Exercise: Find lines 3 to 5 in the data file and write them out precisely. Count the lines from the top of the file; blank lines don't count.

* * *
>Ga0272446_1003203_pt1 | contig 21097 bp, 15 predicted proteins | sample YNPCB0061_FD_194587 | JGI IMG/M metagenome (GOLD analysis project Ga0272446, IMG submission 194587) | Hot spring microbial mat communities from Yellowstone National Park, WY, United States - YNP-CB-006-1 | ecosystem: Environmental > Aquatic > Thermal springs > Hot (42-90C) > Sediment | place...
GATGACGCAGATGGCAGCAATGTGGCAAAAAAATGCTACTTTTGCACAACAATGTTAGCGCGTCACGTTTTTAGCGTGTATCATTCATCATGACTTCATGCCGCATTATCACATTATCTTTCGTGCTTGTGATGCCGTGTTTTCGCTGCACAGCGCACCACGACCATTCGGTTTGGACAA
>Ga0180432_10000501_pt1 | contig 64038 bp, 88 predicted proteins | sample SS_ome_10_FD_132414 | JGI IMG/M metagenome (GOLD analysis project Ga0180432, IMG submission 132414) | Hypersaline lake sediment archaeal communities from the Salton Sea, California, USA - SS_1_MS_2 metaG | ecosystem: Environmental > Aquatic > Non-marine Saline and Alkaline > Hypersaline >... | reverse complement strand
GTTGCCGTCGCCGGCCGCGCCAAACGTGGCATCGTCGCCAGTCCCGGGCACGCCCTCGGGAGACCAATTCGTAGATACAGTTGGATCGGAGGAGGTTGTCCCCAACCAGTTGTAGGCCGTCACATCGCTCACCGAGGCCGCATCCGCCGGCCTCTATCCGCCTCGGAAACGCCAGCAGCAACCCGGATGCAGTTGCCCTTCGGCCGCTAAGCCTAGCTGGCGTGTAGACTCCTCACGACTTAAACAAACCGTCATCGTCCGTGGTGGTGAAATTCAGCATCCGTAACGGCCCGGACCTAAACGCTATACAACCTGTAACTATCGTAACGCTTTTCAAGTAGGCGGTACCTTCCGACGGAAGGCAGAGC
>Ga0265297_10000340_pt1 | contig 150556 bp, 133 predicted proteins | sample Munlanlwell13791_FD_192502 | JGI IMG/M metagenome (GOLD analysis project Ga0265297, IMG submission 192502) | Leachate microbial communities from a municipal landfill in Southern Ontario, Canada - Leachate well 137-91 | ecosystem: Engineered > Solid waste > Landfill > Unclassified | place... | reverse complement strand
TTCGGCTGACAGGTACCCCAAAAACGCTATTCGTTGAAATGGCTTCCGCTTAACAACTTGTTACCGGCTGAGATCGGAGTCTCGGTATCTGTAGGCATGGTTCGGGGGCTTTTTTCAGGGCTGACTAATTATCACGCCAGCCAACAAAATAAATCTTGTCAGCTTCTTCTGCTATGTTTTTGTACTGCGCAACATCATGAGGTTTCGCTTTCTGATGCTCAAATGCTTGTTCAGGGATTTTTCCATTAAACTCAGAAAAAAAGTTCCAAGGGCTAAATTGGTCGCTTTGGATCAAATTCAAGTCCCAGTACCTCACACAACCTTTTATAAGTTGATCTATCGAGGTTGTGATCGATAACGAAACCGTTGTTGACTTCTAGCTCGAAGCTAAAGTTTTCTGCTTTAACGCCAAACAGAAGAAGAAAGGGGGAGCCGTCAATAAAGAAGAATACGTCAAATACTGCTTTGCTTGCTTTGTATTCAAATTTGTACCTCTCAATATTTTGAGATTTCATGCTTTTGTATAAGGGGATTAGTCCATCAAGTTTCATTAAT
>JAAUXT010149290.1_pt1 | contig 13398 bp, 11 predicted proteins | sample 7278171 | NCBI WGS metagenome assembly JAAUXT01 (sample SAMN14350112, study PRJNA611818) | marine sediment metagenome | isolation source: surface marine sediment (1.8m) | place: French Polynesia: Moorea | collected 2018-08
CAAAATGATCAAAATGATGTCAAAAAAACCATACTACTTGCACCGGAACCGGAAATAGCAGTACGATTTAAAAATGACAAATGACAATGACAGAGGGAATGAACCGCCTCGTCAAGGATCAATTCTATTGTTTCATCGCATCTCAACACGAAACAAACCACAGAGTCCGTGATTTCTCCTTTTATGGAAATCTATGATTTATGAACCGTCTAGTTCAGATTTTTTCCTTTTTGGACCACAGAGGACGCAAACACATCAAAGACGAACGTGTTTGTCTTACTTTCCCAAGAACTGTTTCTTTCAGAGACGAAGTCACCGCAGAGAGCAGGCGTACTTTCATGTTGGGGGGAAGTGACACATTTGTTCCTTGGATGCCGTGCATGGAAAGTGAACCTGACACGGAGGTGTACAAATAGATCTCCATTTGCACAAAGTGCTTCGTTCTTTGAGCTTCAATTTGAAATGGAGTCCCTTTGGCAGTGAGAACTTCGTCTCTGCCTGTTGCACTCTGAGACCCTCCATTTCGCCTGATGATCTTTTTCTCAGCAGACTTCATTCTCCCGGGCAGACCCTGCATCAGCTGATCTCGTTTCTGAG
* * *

>Ga0180432_10000501_pt1 | contig 64038 bp, 88 predicted proteins | sample SS_ome_10_FD_132414 | JGI IMG/M metagenome (GOLD analysis project Ga0180432, IMG submission 132414) | Hypersaline lake sediment archaeal communities from the Salton Sea, California, USA - SS_1_MS_2 metaG | ecosystem: Environmental > Aquatic > Non-marine Saline and Alkaline > Hypersaline >... | reverse complement strand
GTTGCCGTCGCCGGCCGCGCCAAACGTGGCATCGTCGCCAGTCCCGGGCACGCCCTCGGGAGACCAATTCGTAGATACAGTTGGATCGGAGGAGGTTGTCCCCAACCAGTTGTAGGCCGTCACATCGCTCACCGAGGCCGCATCCGCCGGCCTCTATCCGCCTCGGAAACGCCAGCAGCAACCCGGATGCAGTTGCCCTTCGGCCGCTAAGCCTAGCTGGCGTGTAGACTCCTCACGACTTAAACAAACCGTCATCGTCCGTGGTGGTGAAATTCAGCATCCGTAACGGCCCGGACCTAAACGCTATACAACCTGTAACTATCGTAACGCTTTTCAAGTAGGCGGTACCTTCCGACGGAAGGCAGAGC
>Ga0265297_10000340_pt1 | contig 150556 bp, 133 predicted proteins | sample Munlanlwell13791_FD_192502 | JGI IMG/M metagenome (GOLD analysis project Ga0265297, IMG submission 192502) | Leachate microbial communities from a municipal landfill in Southern Ontario, Canada - Leachate well 137-91 | ecosystem: Engineered > Solid waste > Landfill > Unclassified | place... | reverse complement strand